dryfly, Fishing in Ireland, Nymphs, trout fishing

The Manulla river

A chilly wind is scattering the last of the leaves in the garden and the daylight rapidly fades to an inky blackness. Winter nights can be so depressing, can’t they? To cheer myself up I’ve been thinking about the coming trout season and places where I will ply the gentle art. One place where I am seriously considering is the rarely fished Manulla River here in Mayo.


The Manulla is a small stream but one which holds a good head of wild brownies. Access is pretty good with entry points at the usual bridges. Why then is it so rarely fished? The answer can be summed up in one word – trees. Big, tightly spaced hardwoods line both banks of the river making casting an impossibility for much of its course. Alders, willows and whitethorn make up the bulk of the cover but there are oaks and sycamore plus a full range of smaller species to fill in any gaps. Fishing the Manulla is more like jungle warfare than a peaceful pastime. So why am I even contemplating risking my sanity by attempting to fly fish this water? Let me explain…………


A heavily wooded section of the Manulla river

Due to the extreme difficulty in accessing the river the angling pressure on the Manulla has been virtually nil over the years. The meetings pool where it joins the Castlebar river gets a few wormers and I have seen some kids chucking spinners in at the N60 bridge, but apart from that the river is largely ignored by anglers. To me that spells the opportunity for trout to grow unmolested to a reasonable size and worthy of some effort to winkle them out. Of course there are going to be huge challenges but I firmly believe there are good trout to be caught with some perseverance.

Timing is going to be important as I will need low water to be able to fish. Low levels will allow me to get into the river and wade. This alone will be exciting as the river is narrow but deep and I can foresee some mishaps and wet feet as I explore the various pools under the canopy. Some stretches are just too deep to wade and so I may have to resort to poking the rod through the vegetation and ‘dibbling’ the fly over the fish.

Further up river, beyond Belcarra, there are some open stretches of water where the OPW in their thoughtfulness dredged the river back in the 1960’s. Here it looks more like a canal and the numbers of trout are much lower than downstream. As with all of this type of water the fishing is tough. High banks (10 to 20 feet above the surface of the water) and no cover for the fish in the river mean they are well nigh impossible to approach from the bank. Once again, chest waders and an iron nerve are required as you slither into the deep water and work your way upstream, casting ahead with nymph or dry fly.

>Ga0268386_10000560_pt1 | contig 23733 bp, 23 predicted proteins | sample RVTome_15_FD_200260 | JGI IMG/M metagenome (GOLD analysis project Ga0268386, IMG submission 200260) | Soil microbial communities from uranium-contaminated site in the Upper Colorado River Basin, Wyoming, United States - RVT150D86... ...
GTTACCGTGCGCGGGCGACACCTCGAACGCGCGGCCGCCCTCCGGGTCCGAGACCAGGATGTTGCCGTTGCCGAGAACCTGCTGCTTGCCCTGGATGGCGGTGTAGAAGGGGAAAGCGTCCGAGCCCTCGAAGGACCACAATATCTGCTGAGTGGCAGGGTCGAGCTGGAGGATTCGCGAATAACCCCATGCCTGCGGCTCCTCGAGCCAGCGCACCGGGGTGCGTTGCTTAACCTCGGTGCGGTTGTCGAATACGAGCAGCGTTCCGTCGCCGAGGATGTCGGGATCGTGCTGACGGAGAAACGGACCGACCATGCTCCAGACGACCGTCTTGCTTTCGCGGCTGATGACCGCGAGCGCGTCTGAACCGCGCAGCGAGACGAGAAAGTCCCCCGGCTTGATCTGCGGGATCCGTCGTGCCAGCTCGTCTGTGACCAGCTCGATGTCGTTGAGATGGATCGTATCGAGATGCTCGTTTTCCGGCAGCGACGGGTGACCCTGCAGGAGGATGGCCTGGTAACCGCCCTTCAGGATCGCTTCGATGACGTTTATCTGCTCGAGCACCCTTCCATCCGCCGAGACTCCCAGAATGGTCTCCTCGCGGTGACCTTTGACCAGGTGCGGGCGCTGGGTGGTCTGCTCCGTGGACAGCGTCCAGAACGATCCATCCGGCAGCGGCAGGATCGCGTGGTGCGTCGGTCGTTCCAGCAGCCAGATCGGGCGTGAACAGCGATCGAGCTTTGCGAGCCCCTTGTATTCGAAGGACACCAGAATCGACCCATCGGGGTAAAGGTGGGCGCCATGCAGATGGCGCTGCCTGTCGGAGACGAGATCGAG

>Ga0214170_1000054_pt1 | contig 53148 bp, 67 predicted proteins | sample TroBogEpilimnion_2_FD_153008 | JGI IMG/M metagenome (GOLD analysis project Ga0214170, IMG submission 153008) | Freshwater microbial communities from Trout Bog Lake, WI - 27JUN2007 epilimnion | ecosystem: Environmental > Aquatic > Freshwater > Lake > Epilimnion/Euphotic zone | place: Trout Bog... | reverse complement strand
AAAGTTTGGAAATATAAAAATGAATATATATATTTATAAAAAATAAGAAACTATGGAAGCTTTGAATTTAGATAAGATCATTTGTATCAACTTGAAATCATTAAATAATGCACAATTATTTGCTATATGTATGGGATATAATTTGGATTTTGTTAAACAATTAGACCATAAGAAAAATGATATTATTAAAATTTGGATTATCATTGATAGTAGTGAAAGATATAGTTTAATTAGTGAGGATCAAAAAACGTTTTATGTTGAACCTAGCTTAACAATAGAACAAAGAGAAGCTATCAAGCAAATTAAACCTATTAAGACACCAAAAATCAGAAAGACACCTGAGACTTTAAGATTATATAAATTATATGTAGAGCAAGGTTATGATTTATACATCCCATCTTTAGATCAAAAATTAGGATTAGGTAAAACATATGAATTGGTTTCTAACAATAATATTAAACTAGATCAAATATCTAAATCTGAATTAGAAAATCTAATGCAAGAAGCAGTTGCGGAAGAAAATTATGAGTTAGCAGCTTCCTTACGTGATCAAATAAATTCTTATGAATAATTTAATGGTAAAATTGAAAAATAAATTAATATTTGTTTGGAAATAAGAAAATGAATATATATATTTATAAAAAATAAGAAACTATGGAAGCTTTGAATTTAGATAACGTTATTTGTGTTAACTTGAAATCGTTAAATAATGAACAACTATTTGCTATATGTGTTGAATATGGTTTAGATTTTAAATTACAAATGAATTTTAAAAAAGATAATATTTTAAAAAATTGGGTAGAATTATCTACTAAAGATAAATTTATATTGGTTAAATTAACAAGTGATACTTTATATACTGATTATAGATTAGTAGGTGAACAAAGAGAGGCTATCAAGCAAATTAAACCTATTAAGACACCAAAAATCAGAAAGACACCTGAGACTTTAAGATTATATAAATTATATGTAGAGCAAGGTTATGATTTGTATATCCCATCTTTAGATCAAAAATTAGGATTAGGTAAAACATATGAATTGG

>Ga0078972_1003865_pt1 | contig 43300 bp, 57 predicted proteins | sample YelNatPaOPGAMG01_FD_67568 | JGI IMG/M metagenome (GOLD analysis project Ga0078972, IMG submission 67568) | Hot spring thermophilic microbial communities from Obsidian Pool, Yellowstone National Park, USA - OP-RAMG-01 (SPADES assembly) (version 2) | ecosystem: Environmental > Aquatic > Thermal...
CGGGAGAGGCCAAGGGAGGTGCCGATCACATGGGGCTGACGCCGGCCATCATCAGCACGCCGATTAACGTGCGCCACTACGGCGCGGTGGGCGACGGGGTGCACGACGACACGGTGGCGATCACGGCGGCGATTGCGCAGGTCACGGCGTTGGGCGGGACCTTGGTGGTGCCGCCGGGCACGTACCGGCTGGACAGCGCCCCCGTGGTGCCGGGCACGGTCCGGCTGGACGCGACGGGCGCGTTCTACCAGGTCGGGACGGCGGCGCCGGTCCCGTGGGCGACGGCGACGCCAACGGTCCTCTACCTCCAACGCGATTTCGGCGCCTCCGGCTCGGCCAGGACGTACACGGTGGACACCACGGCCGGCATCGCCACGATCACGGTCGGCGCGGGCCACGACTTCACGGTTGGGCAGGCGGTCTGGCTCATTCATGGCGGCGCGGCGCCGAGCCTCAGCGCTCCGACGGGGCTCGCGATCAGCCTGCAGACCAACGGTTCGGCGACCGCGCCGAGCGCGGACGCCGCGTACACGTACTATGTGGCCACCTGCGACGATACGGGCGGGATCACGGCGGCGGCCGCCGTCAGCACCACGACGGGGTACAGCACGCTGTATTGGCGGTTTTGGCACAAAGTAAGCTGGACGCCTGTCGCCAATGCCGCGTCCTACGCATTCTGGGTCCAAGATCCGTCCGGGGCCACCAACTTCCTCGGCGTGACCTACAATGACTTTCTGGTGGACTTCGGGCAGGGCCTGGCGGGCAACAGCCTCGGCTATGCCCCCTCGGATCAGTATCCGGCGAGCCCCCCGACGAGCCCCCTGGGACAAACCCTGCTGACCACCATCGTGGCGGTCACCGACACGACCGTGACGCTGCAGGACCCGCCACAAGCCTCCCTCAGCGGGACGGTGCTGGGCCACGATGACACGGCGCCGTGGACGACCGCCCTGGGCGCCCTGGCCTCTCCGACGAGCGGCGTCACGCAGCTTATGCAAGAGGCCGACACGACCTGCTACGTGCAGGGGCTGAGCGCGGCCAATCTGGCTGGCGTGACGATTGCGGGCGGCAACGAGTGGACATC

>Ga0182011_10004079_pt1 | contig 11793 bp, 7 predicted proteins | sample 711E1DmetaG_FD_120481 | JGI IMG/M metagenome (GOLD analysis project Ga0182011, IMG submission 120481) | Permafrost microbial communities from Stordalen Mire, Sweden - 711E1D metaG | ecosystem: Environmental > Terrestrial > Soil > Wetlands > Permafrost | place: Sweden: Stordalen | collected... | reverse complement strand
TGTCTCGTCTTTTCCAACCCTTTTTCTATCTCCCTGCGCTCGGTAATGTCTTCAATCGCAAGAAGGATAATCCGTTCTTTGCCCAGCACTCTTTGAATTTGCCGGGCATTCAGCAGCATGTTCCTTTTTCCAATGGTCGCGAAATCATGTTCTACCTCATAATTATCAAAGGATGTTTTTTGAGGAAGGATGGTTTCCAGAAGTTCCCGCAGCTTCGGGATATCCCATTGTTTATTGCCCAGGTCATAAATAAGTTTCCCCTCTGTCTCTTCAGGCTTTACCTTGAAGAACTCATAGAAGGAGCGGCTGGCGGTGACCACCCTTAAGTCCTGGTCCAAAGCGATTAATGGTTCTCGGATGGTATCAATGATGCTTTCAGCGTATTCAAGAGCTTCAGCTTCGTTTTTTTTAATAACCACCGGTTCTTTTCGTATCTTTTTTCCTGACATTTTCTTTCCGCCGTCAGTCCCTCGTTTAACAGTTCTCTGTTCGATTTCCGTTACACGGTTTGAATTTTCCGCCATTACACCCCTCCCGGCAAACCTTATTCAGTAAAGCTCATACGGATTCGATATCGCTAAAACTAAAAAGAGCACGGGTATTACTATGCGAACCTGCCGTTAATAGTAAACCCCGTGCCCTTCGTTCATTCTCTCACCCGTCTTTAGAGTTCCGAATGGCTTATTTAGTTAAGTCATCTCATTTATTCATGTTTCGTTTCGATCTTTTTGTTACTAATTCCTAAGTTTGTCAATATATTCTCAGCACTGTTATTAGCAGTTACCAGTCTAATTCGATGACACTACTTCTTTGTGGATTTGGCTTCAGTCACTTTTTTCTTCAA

A dredged section of the Manulla

The usual array of heavily weighted nymphs are going to be my mainstay when it comes to fly selection during the day, but the evenings will present the best chance of a fish and that’s when I will turn to the dry fly. The Manulla gets impressive hatches of sedges and a well placed G&H dragged over a riser will be my preferred tactic as the sun sets. there are other, similar streams in the immediate area. The Gweestion. Pollagh, Glore and a handful of others can all produce a trout or two to the persistent angler but I am going to persevere on the Manulla in 2017.

Fishing in Ireland

Dredging is not the answer

It is raining today. It rained yesterday and the day before that. The countryside around here in Co. Mayo is totally waterlogged and serious flooding is occurring as I write this post. People’s livelihoods and homes are threatened by this prolonged period of wet weather and they are understandably angry with a government who they blame for a lack of action after flooding last winter. Now voices are being raised to dredge the rivers. While I fully understand the desperate need of those under water, dredging rivers will not fix the problem.

Ireland has a long and ignoble history of dredging river courses. During the ’50’s and ’60’s the OPW systematically dredged most of the rivers in the country. Diggers scooped thousands and thousands of tons of gravel and rock from the bed and dumped it on the banks. Rivers were straightened so that the water could flow more quickly. What was left when the machines rumbled away was little more than a shallow drain, devoid of life and of no use to man or wildlife.

While all this was happening the government also introduce schemes for planting huge numbers of conifers on upland ground at the head of the rivers. These had the effect of allowing rain water to be very quickly funnelled into the rivers, both denuding the already poor soil of the last vestiges of nutrition and increasing the risk of flooding downstream. Towns and cities grew and they added tot he problems as efficient drains led more water into the rivers too. Lowland rough pastures have been ‘improved’ by digging deep ditches to drain new fields of grass for cattle production. In short, we have done everything possible to remove the ability of the ground to soak up water.

I have little or no faith in the political system here in Ireland, whatever it takes to get a vote is going to be the new policy. With so many people clammering for rivers to be dredged I can see 2016 being the year when a lot of our rivers are once again turned into canals. The really sad part of this is that it won’t stop the flooding. Until the uplands are rehabilitated we will continue to see flooding and the resultant loss of property and homes. dredged channel

A dredged stretch of the Manual River.